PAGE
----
Another challenge to teaching in a university setting, especially for new and part-time faculty, is learning about the college community. This might involve such basic issues as location of food services, mail boxes, a copy machine, and a computer terminal, or more complex questions related to the institution’s perspective on teaching, expectations of students, informal and formal rules on student-teacher relationships, committee structure, or faculty advancement. Obtaining this kind of formal and informal information is crucial for the instructor who is attempting to create an optimal learning environment. Being informed benefits every constituency at the college.
How does one seek and acquire this information? How does one achieve valuable teaching and learning insights and skills? To begin, it can be through obtaining a faculty mentor. Mentors are experienced, successful, innovative, and supportive instructors who have been at the college long enough to know their way around.
There are multiple forms of mentoring. At Mount St. Mary’s College, we view the mentoring experience as ongoing professional development. Throughout our professional careers we all strive to grow as effective instructors, whether we are new to teaching or more experienced. Teaching is a dynamic profession that requires continual updating and reinvigoration. Changing student demographics and needs demand that we continuously reflect on our teaching and adapt techniques, tools and methodologies.
Mentoring is intended to serve new or experienced full- and part-time faculty. It can cover general teaching strategies, methods and assessments. It also may be focused on specific issues, such as student-teacher relationships, classroom management, engaging students in learning, career input, or college culture. Mentoring can address many issues of interest to you.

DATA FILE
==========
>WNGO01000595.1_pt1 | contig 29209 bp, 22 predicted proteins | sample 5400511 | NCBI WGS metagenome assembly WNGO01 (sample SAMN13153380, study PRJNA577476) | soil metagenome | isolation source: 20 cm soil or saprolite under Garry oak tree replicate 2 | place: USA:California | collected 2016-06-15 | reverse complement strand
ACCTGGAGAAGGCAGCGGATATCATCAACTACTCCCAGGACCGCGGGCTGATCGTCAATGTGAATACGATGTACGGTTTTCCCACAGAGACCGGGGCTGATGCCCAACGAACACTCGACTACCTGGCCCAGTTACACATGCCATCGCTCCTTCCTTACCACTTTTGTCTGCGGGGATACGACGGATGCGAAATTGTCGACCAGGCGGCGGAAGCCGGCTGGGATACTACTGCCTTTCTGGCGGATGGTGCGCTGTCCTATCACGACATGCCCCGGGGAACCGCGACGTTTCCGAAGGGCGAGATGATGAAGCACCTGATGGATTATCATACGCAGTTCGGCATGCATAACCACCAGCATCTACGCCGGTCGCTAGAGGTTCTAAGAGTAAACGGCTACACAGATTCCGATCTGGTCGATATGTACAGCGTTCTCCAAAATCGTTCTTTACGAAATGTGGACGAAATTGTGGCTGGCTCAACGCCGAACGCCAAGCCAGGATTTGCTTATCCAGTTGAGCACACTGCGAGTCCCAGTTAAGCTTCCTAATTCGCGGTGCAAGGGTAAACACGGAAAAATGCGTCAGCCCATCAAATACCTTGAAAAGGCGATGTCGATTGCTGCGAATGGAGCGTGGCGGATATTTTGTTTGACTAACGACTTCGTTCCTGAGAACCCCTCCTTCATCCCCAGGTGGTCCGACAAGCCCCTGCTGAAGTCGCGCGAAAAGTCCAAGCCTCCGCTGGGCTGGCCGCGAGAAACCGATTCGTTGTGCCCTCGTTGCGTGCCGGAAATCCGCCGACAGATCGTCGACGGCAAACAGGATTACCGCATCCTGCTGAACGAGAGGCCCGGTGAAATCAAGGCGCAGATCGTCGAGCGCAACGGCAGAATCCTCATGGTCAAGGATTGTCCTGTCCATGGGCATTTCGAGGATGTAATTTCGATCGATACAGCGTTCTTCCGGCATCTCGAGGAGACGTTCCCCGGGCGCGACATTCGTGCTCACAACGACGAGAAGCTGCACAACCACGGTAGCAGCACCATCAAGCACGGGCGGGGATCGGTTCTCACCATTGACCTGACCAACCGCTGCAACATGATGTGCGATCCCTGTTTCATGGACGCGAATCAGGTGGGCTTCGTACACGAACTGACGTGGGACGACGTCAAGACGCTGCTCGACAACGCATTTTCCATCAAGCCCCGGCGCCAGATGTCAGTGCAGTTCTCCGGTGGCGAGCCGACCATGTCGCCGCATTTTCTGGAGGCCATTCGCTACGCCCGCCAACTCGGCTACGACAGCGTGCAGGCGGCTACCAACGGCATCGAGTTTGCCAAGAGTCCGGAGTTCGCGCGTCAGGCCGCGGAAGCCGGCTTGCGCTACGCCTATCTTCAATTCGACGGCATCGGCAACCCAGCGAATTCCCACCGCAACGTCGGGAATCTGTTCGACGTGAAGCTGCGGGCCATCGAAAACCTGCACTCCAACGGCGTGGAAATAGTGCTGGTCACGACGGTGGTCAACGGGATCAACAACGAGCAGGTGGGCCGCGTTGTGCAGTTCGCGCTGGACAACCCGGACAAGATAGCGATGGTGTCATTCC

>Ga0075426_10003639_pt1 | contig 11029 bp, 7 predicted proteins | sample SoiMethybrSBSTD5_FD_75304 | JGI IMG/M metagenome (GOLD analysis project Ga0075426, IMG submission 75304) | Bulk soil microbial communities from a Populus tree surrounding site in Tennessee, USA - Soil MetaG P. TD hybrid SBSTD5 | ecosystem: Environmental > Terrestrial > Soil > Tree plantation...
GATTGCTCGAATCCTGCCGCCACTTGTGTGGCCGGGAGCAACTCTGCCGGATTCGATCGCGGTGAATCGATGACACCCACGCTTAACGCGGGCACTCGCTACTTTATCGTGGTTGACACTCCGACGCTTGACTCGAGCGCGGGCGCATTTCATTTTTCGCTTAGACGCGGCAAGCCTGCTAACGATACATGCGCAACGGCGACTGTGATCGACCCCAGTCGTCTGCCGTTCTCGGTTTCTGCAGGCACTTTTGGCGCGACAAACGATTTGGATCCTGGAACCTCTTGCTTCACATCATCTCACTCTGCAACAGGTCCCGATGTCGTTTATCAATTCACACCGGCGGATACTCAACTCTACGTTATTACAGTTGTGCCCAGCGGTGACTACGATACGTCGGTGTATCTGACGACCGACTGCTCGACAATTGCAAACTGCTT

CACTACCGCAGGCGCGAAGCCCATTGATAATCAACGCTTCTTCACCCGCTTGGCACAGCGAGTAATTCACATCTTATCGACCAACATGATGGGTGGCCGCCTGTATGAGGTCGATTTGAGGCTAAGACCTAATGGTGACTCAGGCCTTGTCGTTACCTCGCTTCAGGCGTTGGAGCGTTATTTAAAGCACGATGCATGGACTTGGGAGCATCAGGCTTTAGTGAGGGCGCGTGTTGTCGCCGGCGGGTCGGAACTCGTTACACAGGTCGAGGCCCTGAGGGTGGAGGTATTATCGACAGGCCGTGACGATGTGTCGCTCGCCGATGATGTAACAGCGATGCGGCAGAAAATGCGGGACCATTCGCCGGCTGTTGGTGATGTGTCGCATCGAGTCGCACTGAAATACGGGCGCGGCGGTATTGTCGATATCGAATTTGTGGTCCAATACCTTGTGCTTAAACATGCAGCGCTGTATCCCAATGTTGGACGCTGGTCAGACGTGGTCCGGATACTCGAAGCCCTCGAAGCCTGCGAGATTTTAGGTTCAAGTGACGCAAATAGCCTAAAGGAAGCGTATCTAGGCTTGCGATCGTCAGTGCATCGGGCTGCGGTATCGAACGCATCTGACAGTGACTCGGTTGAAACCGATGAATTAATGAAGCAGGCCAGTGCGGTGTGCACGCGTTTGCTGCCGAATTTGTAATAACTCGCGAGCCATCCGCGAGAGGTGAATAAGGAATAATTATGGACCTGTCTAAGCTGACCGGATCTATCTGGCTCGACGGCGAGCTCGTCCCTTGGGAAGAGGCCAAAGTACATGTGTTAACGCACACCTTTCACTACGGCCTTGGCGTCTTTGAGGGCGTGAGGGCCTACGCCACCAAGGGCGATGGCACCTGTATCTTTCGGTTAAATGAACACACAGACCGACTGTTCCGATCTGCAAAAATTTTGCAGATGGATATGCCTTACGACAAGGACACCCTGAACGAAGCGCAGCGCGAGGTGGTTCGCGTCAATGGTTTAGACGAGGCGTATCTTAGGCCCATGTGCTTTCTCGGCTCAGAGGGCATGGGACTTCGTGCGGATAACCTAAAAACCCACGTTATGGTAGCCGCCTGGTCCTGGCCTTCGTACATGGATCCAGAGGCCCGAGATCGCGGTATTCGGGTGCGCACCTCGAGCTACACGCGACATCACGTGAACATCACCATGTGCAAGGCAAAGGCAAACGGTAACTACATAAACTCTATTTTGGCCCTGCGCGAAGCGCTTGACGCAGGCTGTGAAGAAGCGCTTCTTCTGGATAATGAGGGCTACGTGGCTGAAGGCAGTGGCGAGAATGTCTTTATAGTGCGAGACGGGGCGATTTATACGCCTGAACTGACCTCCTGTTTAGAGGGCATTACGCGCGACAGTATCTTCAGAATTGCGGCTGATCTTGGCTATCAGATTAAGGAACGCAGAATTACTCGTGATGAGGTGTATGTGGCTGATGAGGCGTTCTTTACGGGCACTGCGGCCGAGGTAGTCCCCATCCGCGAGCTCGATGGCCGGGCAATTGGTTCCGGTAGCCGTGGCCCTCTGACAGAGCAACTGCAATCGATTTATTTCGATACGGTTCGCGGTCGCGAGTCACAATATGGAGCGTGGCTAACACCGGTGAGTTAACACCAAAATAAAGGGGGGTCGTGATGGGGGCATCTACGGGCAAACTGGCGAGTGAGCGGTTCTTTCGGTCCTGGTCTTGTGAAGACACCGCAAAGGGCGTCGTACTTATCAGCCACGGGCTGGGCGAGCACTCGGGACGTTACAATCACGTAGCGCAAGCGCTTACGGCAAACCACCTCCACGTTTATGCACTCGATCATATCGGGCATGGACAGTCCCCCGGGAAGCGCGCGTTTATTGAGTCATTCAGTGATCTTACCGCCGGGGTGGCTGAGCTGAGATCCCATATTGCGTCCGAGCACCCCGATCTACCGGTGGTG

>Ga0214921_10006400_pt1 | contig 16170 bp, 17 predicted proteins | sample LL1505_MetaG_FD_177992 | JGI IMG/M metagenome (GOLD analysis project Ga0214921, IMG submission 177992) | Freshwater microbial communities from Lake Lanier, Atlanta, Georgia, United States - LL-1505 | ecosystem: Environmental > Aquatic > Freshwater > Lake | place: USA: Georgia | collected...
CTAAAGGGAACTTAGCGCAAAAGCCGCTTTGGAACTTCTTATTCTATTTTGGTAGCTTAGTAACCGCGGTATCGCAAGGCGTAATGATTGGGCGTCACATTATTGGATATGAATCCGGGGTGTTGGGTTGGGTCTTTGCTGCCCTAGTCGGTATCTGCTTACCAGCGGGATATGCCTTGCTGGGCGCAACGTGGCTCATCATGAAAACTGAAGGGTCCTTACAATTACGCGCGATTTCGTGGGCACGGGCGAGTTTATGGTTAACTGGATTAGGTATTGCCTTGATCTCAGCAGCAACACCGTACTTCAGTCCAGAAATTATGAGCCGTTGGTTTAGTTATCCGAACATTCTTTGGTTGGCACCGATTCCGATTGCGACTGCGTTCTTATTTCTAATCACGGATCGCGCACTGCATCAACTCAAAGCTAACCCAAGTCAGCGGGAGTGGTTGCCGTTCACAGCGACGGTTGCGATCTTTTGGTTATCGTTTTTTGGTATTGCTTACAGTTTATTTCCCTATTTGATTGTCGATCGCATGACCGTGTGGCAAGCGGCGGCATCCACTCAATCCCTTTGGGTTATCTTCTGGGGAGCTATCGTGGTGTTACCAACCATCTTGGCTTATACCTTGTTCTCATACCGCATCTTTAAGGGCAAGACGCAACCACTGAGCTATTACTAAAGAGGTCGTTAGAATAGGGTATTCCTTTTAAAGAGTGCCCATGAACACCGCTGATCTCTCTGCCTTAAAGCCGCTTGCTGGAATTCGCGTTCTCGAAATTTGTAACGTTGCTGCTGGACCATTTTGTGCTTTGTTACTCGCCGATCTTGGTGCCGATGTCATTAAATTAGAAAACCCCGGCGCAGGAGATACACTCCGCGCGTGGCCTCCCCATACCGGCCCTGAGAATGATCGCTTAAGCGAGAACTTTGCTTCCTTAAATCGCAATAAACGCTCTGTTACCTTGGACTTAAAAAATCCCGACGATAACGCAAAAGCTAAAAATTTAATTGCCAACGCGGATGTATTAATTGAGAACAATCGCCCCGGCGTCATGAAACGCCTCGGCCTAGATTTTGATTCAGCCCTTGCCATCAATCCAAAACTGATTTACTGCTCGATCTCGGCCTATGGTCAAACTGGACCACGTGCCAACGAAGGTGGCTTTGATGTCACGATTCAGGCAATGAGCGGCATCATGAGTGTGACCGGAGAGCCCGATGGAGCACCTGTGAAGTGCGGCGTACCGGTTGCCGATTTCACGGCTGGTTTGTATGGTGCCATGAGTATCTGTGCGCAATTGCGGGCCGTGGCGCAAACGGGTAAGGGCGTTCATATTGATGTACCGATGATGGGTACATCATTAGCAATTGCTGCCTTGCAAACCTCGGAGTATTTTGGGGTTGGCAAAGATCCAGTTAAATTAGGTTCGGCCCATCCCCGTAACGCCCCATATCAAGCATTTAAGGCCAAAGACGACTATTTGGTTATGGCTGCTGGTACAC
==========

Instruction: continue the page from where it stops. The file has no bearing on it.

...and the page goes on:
Although mentoring is a collaborative process that actually benefits both mentor and mentee, its intended goal is to help the mentee by means of a collegial, professional relationship. You may be asked for ideas about teaching methods or insights on a range of issues. You are a resource person to the mentee, possibly helping a new or part-time faculty member negotiate such simple processes as filling out a form or pointing them to the right person to answer questions outside your expertise or knowledge. Experienced faculty may request your consultation on developing assessments or incorporating service-learning. Or all that may be desired is for you to be a good listener.
The mentoring relationship should NOT involve faculty assessment, employment evaluation or grievance issues.
The responsibilities of a mentor are not overwhelming, but do require sound judgment, a good understanding of effective teaching, and a working knowledge of institutional offices, functions and day-to-day routines.
The mentor role includes being a:
The fundamental dual goals of a mentoring relationship is to help the mentee achieve teaching excellence and successful acclimation to Mount St. Mary's College. Through a welcoming and friendly partnership, the mentor can introduce the faculty member to the college culture and provide input on what excellent teaching means at our institution.
Qualities of a good mentor include:
A good mentoring relationship is a two-way experience. Mentees need to think about what it is they desire from the relationship and how they are going to increase the chances of a profitable and enjoyable experience. Based on past mentorships, we have found the following ideas should help accomplish this goal.
Recommendations for mentees:
In order to obtain a mentor, the following steps should be taken:
Step 1: Contact: email@example.com
In your initial contact message, please provide the following information:
Employment Status (full or part-time)
Year at College (new or number years here)
Type of mentoring you would like to request.
Step 2: The Faculty Mentoring Committee will select from the pool of mentors a faculty member whom they believe best fits your mentoring needs. As soon as the mentor has agreed to become your mentor, the mentor will contact you to arrange a meeting time.
Step 3: We recommend an initial meeting occur within two weeks of contact. We recommend a regular schedule of meetings. The frequency will depend upon mutual availability and your needs.
Step 4: Enjoy the journey! If you find your mentoring needs are different than what your mentor is able to provide, feel free to contact the committee for a new mentor.
Step 5: At the end of your mentorship, the Mentoring Committee will ask both mentor and mentee to fill out a survey. It is confidential and it is specifically designed to help the committee serve the academic community through the mentoring program, so your input is valued.
Please Note: All communications are confidential with the Faculty Mentoring Committee (with the exception of a perceived threat to the safety of the students or other member of the college community. The Provost directs Committee response in this instance).